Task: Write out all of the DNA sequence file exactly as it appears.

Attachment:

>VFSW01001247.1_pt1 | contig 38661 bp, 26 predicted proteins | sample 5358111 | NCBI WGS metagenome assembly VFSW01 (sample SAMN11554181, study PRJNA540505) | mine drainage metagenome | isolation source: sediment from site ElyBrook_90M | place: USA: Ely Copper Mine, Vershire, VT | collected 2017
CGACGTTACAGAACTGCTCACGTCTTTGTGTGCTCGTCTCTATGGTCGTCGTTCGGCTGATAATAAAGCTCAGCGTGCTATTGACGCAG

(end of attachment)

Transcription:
>VFSW01001247.1_pt1 | contig 38661 bp, 26 predicted proteins | sample 5358111 | NCBI WGS metagenome assembly VFSW01 (sample SAMN11554181, study PRJNA540505) | mine drainage metagenome | isolation source: sediment from site ElyBrook_90M | place: USA: Ely Copper Mine, Vershire, VT | collected 2017
CGACGTTACAGAACTGCTCACGTCTTTGTGTGCTCGTCTCTATGGTCGTCGTTCGGCTGATAATAAAGCTCAGCGTGCTATTGACGCAG